About 2500 Jews lived in the town of Stawiski before the occupation. Most of them died during war at the hands of the occupant. Today no one of the Jewish origin lives there. Jankiel Piekarewicz was one of the few who managed to survive. The boy survived thanks to his cleverness and assistance of many local Poles.

Jankiel Piekarewicz lived in Stawiska together with his parents (Barbara and Pinhas) and siblings. His father and grandfather (Lew Mejer) Jankiel Piekarewicz were blacksmiths. Jews and Poles from the surrounding used their services. Jankiel went to school with Polish children. Their teacher was a Jewess, Róża Hackerowa. During holidays, the boy herded cows, so that he could financialy support his family. Until the outbreak of the war Pankierewicz led quite and happy life.

In July 1941, when Jankiel’s family was visiting his grandfather, Lew was visited by the German officers with an order to leave their house immediately.

All Jews were supposed to go to the Rynek, from where, as they were told, they would be transported for forced labor. Jankiel guessed that the occupant’s intentions were quite different. The boy hid in the barn. At night he went to Trzask, near Jedwabne, to Teodo Chrzanowski, a friend of his grandfather.

Teodor and his wife lived in the colony. Their son was taken by the German officers for forced labor to Germany. Teodor was blind, he couldn’t do anything: he couldn’t take care of the farm, and the quota for Germans was very high. Chrzanowscy lived very modestly – sometimes they didn’t even had anything to eat. Since 1941, two Jews hid at their place, helping them at the farm.

Jankiel came to their home during the night, and hid in the attic. He was found by Teodor’s wife. The boy was scarred, cold and hungry. He explained that he ran away from his grandparent’s house, who was taken to Germany for forced labor: „I was eleven years old When I Escaped to Trzask. I hid in the attic, where I was found by Mrs Bagińska, Teodor’s wife. She was a good women. She checked that I’m circumcised, but still accepted me as if I was her son. She fed me. Taught me: I’m Marian, Maniek. Taught me prayers, songs and Polish rhymes.”1 Neighbors were told, that he was her sister’s boy.

On November 2, 1942 German officers entered Trzask. They searched for Jews. They entered houses, pigsties, and shots were heard in the area. At the time, Jankiel and one of the Jewish assistants were at the home. The other one worked in the field. Teodor’s wife was sweeping the snow at the barn’s entrance. When she saw Germans, she ran into the house, screaming that the Germans were coming. „Adult Jew ran outside. I heard shots. I got dressed, took the bucket. Two Germans came into the backyard and stopped near the well. „What are you doing?”, asked one of them. The boy replied: „I’m getting water for cows”. I took a bucket and hid in the pigsty.”2 Officers entered the house.

Jankiel managed to come out from this situation alive, but his companion was not so lucky. When the man ran out of the house, he was spotted the officers and shot during his escape. Teodor together with his wife was taken to jail in Łomża. The house was sealed. At night, Jankiel broke the window, went inside, took his things, packed some food and went on his way. He spent some time in the neighborhood, sleeping in the haystacks. He begged people for work, telling them that he was an orphan.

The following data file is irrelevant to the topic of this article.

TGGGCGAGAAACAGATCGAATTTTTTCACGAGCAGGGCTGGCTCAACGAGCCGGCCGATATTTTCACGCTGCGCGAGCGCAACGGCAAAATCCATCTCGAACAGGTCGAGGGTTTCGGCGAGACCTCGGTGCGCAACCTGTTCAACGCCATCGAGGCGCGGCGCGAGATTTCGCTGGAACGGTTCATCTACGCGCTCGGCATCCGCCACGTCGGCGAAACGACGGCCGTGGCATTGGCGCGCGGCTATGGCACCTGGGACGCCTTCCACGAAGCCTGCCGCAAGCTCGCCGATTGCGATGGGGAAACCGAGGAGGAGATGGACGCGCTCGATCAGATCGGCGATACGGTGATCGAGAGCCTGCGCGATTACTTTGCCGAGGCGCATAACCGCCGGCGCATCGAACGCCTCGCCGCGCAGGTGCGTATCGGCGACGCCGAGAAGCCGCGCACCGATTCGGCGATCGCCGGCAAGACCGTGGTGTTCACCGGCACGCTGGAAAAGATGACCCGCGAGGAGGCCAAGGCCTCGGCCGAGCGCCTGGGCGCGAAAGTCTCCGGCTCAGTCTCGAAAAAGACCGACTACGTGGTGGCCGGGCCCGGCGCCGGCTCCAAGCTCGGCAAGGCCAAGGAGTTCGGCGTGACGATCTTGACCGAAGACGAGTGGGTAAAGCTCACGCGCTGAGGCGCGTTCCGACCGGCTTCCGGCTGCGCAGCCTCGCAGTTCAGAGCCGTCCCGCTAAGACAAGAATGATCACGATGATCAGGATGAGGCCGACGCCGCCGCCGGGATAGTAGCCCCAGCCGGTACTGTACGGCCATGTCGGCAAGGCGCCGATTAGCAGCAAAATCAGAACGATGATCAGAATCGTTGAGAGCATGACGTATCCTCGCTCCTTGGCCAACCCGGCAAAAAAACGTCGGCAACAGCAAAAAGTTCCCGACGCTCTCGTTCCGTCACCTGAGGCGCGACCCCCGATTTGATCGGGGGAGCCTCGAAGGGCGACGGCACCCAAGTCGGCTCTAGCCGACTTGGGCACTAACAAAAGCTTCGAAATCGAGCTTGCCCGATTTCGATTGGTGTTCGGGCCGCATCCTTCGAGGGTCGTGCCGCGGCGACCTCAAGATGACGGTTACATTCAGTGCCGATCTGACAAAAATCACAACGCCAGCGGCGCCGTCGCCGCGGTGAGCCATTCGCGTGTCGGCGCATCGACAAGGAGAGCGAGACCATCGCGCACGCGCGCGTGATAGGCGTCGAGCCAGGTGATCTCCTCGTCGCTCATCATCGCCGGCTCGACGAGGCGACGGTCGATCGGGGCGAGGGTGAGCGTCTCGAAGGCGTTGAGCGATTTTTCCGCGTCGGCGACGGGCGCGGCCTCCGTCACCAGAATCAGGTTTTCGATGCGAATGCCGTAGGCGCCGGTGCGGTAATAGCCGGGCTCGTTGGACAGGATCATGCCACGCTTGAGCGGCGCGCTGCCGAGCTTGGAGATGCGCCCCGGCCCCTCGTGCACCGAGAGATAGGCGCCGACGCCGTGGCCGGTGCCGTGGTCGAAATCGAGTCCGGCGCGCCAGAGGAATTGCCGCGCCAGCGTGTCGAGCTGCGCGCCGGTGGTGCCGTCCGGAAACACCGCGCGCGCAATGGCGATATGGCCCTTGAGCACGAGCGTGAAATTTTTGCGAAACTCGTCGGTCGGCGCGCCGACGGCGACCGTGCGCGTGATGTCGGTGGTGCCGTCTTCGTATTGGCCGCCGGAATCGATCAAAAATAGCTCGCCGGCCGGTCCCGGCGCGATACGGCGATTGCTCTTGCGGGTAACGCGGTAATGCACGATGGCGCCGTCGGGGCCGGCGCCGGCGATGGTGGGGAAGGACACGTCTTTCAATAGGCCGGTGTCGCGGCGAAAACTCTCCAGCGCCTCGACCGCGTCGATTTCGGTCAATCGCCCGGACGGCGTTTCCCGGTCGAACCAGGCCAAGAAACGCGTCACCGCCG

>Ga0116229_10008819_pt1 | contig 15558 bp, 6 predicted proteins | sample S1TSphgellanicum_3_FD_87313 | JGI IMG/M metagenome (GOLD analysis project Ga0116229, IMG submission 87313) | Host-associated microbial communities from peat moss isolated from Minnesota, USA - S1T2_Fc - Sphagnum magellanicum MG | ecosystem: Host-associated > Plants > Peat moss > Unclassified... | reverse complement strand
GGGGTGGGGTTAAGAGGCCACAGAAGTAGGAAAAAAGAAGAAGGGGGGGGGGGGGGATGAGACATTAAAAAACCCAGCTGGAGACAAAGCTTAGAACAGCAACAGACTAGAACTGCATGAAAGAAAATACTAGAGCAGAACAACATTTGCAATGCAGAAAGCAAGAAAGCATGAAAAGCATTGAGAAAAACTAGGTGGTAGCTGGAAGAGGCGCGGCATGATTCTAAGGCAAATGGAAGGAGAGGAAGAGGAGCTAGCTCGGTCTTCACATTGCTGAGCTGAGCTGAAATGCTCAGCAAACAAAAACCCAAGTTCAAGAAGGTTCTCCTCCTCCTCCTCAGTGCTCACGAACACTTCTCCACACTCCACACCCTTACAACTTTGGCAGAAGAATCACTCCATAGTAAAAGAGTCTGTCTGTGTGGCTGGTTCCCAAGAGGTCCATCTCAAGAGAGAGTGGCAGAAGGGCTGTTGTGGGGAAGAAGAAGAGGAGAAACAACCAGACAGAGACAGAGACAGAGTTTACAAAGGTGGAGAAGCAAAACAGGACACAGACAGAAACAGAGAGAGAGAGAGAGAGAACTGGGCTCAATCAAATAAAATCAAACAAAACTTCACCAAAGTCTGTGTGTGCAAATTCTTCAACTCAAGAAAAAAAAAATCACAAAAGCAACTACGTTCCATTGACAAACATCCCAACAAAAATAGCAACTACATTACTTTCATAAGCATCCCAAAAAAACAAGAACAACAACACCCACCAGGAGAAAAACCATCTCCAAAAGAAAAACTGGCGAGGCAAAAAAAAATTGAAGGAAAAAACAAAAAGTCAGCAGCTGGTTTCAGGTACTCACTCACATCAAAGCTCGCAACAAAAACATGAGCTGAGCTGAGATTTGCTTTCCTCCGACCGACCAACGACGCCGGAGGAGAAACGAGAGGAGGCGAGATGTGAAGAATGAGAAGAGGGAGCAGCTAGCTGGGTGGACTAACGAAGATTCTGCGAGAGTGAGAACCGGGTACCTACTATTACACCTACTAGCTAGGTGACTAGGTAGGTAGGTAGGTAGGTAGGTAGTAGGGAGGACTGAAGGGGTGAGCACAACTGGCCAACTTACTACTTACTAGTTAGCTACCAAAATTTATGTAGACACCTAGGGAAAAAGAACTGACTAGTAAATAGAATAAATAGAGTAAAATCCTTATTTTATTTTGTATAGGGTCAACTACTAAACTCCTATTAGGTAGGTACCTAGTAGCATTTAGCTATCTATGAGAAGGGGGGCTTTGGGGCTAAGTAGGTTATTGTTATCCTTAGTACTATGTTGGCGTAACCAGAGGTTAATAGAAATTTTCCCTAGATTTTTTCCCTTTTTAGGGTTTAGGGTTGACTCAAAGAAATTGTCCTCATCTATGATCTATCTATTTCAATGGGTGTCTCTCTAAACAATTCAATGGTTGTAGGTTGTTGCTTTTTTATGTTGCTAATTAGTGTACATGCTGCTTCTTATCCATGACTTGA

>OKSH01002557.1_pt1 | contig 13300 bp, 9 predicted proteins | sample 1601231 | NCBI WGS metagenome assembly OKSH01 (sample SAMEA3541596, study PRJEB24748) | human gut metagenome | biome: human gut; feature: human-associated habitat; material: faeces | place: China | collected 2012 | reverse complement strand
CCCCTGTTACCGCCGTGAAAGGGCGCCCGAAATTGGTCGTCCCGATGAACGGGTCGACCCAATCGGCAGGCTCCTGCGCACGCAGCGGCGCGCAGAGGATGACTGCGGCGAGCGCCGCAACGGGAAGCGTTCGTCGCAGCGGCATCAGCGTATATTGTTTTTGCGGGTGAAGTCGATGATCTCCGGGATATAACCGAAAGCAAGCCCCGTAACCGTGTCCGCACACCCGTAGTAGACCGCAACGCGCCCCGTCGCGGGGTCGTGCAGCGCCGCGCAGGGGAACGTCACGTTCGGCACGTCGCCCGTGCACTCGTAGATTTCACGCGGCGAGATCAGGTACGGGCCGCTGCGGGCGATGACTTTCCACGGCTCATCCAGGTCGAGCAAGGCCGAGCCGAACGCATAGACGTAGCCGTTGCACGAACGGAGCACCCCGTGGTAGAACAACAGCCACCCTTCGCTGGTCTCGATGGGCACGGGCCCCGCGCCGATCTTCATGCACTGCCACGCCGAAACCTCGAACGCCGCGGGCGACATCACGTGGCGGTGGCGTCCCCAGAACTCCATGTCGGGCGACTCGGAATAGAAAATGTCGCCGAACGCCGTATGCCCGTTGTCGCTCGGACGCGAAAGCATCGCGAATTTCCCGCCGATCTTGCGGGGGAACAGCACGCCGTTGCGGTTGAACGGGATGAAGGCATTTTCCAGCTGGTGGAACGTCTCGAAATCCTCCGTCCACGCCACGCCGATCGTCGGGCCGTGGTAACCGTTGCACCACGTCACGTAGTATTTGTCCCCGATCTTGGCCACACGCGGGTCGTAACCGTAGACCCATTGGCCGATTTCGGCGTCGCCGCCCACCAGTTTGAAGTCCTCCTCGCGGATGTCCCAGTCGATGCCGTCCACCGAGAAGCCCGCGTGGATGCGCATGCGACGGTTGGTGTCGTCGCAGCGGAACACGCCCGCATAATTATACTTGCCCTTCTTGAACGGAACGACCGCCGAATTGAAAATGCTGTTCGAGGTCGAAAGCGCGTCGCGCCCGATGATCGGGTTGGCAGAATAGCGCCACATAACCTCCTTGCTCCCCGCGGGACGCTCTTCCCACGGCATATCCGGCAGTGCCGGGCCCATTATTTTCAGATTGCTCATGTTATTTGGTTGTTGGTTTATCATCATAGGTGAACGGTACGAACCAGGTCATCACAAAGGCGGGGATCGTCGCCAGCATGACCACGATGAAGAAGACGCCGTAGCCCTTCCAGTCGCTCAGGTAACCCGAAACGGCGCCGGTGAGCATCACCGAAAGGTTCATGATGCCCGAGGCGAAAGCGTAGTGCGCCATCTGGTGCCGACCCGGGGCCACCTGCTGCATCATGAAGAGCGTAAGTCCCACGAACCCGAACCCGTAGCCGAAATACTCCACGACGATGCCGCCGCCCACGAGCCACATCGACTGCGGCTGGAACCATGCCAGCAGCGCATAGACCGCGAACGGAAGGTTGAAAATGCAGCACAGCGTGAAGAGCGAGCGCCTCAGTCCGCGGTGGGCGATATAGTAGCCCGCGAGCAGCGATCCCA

Charznowski family was released from prison after three months of torture. The both declined that they were supposedly hiding Jews. They claimed that Teodor’s wife went inside to drive away the man that fled from Germans into their house.

In 1944, Jankiel Stayed at Jan Sienkiewicz’s, whom he helped in the workshop. When the occupation began, Lew Mejer’s family was starving. They had no grinder, nor grain. They were being helped by the Leokadia and Jan Sienkiewicz. Leokadia was passing them milled flour through the window: „He came [Jankiel] wearing rags, almost barefoot, during winter 1944-1945. Germans were still here. The Red Army was getting closer. I was afraid, but Jan took the boy in. We clothed him in Zbyszko’s clothes. Always kept three of the boys in the backyard, so that he could stay inside the house, so that no one could see him. Little Pikarewicz was about 14-years-old when he came to them. Chrzanowska, wife of Teodor Chrzanowski from Trzask, called him Maniek and so did we. 3

After the war, when they searched for survivors of the Jewish origin, Sienkiewicz family took him to the police station in Łomża. From there he was sent to the orphanage in Chorzów, from which in 1948 he was sent to Israel and enlisted into the army.

Jankiel created a family there and changed his name (Jakub). He was found by his uncle Szloma in Israel. Years later, Jakub found out that his whole family was executed by the Germans near Mśćiwuje.


  1. FLV, List od Wandy Sienkiewicz, Stawiski, [brak daty].
  2. FLV, List od Wandy Sienkiewicz [relacja p. Bagińskiej, siostry żony Teodora Chrzanowskiego], Stawiski, [brak daty]
  3. FLV, List od Wandy Sienkiewicz [relacja Jakuba Piekarewicza, 2010 r.], Stawiski [brak daty].
  4. FLV, List od Wandy Sienkiewicz [relacja Leokadii Sienkiewicz], Stawiski, [brak daty].